Sunday, May 4, 2014

Here's my review of the first issue of THAT BULLETPROOF KID.

Well, I recently finished reading through issue #1 of That Bulletproof Kid by the team of Matt Kyme (creator/writer), Arthur Strickland (art), and Brendan Halyday (lettering). I must say I was quite impressed with the comic in its entirety. Matt and company have put out a quality comic, and I'm very interested in seeing where the story goes in future issues. Here's some thoughts on the individual elements.

We open with a brief interlude between our hero, Anth (That Bulletproof Kid himself), and his mother. After reading an article in the local paper, she voices her opinion that she believes that teenagers should not be allowed to be superheroes by the Tribunal (apparently an over-watch group that regulates supes). Little does she know that the teenage superhero in the post she is complaining about is her son. We then flashback 30 years, and witness the superhero Mr. Tremendous break out his brother, Dr. Formidable, from the Tribunal's holding center. Not everything is as it seems, however. Mr. Tremendous actually wants to take his brother back to their home planet to answer for his crimes. Dr. F is not too keen on this idea...

Back in the present, Anth is starting his first day of year 11 at school. Things are a bit complicated, in that his friends have noticed his numerous absences throughout break, and Anth is having trouble coming up with suitable explanations. He can't very well tell them that he was running around in a mask and fighting crime, now can he? The sequences where he is fighting crime is covered in a brief flashback. Add a bully to the list, and Anth's day just keeps going downhill... until the story kicks it up a notch, and the action starts to flow...

That Bulletproof Kid is a top notch indie comic release. Matt's writing chops are just as impressive as his artistic talent (Yes, he's an artist as well. Lucky devil.). He accomplishes what every writer of an ongoing series should aspire to; namely, showing you enough of the different plot elements to get you interested, but not giving you all the answers at once. That way they can be slowly built upon in upcoming issues, and the reader, basically, has to keep reading to discover just where the story is going. I'm impressed by how restrained and nuanced this is, especially for the superhero genre. Very nice.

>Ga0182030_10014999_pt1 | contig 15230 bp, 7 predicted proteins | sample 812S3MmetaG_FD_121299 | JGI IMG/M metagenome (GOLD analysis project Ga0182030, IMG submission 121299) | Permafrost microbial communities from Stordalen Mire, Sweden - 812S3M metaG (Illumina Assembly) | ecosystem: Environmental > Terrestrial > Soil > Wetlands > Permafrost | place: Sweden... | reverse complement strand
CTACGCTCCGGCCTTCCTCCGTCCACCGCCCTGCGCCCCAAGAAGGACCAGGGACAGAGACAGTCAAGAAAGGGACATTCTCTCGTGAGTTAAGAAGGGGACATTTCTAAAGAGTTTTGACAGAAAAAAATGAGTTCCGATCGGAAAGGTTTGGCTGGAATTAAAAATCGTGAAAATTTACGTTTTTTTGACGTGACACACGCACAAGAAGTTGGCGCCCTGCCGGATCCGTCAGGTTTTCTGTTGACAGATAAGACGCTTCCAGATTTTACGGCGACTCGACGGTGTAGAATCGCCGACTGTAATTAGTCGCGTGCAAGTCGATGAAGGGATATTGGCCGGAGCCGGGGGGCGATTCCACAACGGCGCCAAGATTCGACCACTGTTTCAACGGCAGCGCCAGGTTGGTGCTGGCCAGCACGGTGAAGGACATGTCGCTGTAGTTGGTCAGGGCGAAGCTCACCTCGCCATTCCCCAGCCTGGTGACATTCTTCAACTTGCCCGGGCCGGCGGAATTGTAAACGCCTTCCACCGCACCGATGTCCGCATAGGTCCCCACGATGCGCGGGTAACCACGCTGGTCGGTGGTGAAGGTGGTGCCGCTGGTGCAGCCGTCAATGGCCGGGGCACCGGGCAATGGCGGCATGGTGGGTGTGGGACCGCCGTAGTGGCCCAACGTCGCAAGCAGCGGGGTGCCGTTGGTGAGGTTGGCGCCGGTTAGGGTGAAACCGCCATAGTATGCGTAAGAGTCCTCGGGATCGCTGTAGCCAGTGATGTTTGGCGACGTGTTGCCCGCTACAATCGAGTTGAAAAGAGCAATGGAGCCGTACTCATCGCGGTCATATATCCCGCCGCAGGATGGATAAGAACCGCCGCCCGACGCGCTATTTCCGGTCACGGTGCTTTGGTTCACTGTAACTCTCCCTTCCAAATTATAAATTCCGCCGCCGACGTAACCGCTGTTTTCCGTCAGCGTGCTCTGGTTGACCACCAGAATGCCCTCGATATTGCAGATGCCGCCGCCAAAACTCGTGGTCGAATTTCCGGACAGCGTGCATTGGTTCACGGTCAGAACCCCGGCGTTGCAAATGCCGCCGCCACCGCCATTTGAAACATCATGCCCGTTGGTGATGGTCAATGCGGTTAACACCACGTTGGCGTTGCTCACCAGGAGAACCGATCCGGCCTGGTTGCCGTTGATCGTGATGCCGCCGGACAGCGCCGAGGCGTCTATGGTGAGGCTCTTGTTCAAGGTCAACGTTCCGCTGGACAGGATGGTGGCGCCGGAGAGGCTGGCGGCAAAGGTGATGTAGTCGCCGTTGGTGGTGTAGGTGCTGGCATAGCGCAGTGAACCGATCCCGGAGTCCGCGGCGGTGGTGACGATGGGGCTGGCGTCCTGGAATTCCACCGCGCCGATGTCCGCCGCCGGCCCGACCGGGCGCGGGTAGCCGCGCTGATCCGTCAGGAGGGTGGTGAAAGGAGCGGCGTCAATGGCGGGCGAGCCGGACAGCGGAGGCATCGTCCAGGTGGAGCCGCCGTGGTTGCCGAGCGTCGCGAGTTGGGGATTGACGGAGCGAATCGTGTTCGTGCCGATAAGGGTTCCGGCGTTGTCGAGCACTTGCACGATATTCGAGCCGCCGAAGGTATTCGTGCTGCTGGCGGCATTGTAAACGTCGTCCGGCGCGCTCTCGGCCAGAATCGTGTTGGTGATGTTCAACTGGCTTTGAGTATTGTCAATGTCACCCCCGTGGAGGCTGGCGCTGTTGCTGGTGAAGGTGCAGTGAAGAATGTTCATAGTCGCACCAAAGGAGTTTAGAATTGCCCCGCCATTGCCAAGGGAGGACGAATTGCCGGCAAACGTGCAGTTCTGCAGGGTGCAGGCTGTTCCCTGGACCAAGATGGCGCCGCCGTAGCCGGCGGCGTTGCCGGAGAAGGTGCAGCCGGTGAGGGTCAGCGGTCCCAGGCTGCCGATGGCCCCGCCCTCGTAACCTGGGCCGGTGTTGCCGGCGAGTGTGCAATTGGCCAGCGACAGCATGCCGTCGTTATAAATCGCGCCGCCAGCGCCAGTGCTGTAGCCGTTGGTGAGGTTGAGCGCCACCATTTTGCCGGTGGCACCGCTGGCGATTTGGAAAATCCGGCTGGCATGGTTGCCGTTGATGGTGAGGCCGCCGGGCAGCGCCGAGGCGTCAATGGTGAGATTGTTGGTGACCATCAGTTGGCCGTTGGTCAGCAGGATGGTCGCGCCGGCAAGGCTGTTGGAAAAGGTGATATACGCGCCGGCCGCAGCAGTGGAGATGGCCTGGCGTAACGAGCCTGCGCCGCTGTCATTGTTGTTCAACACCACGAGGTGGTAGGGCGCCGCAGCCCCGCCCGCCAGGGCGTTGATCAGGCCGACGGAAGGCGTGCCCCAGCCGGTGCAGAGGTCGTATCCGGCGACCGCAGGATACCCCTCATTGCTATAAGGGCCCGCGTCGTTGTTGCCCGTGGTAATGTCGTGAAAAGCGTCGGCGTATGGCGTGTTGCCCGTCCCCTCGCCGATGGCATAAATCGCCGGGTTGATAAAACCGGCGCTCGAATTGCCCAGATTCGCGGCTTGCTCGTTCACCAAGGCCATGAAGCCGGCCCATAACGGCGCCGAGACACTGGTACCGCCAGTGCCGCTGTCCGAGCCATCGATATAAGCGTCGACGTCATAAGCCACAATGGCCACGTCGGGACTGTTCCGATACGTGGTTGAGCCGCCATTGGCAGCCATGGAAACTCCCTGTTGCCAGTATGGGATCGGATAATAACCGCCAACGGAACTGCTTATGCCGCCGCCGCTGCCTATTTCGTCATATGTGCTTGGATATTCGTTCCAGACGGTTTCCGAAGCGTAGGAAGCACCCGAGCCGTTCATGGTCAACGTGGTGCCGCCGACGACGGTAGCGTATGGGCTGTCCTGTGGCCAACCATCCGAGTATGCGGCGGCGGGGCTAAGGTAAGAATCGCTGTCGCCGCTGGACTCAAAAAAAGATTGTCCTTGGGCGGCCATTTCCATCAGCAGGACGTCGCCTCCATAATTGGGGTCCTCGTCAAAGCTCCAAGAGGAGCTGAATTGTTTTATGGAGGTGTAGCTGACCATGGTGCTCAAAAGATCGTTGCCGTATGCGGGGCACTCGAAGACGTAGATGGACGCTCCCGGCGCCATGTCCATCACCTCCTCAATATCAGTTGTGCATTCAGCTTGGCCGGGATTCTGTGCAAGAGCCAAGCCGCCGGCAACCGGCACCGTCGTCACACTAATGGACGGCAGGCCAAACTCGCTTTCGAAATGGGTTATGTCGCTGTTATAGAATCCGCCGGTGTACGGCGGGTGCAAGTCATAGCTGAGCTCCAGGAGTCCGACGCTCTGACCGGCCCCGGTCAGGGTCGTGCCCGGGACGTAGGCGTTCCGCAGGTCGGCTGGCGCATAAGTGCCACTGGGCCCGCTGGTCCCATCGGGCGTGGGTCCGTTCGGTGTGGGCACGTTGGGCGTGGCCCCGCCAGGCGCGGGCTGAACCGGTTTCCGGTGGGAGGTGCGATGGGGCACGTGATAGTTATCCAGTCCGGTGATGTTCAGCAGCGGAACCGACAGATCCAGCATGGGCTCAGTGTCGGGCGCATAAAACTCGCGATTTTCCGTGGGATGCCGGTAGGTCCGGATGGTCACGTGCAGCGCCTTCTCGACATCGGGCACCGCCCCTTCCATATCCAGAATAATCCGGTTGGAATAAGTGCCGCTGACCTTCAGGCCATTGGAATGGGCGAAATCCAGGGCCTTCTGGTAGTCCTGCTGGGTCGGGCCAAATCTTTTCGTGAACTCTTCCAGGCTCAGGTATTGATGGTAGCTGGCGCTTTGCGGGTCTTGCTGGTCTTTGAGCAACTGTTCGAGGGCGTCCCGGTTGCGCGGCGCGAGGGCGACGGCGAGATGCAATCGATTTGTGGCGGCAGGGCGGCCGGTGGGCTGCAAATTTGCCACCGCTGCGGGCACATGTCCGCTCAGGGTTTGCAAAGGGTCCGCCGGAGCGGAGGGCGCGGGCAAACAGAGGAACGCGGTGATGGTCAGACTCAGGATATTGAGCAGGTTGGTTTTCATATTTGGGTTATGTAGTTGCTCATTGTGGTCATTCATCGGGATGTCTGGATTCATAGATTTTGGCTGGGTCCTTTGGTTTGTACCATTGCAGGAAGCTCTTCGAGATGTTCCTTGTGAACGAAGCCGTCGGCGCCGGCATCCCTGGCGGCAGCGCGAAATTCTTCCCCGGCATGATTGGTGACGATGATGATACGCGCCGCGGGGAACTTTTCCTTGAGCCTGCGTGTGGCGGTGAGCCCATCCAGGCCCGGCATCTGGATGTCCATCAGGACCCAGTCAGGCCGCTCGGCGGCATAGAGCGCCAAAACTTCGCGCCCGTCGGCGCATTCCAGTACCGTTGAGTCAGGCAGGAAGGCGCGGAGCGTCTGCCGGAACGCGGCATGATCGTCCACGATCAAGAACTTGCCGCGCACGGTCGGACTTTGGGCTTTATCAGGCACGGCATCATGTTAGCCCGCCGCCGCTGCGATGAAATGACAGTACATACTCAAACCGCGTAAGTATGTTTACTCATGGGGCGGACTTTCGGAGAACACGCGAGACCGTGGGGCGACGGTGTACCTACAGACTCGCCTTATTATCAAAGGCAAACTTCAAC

Arthur's artistic style is bold, colorful, and assured. His renderings are quite believable in nature, and between his art, and Matt's writing, you come away with the feeling that you are dealing with everyday teenage students (except for the fact that won is a superhero, of course). His style is unique, and I was really having a rum go trying to figure out a comparison (there is something familiar about the art, not a heavy influence, but just a light touch around the edges of the character compositions). I finally hit upon it, and it's probably just me, as I said the similarities are very minor. If you take away the color, and add a bit more darkness, the art reminds me (slightly) of the much missed Barry Blair, whose independent press Aircel Comics was much loved by myself. That's all I got. Like I said, Arthur's style is unique to himself, and very much appreciated.

Well, here's where I tell you to read That Bulletproof Kid... Read it, dang it! You'll make myself, Matt, Arthur, and all involved happy if you do. Plus, and more importantly, you'll be picking up a really good adventure, and getting a lot of enjoyment out of it, if you do. A really rocking first issue, and here's hoping for many more. There are some links at the bottom of the page which I'm sure Matt and Co. would love you to take a look at. As for me? Back to reading, as usual... Bye, all, and happy reading!

You can get your hands on this book here, and here's the official Bulletproof Kid website.

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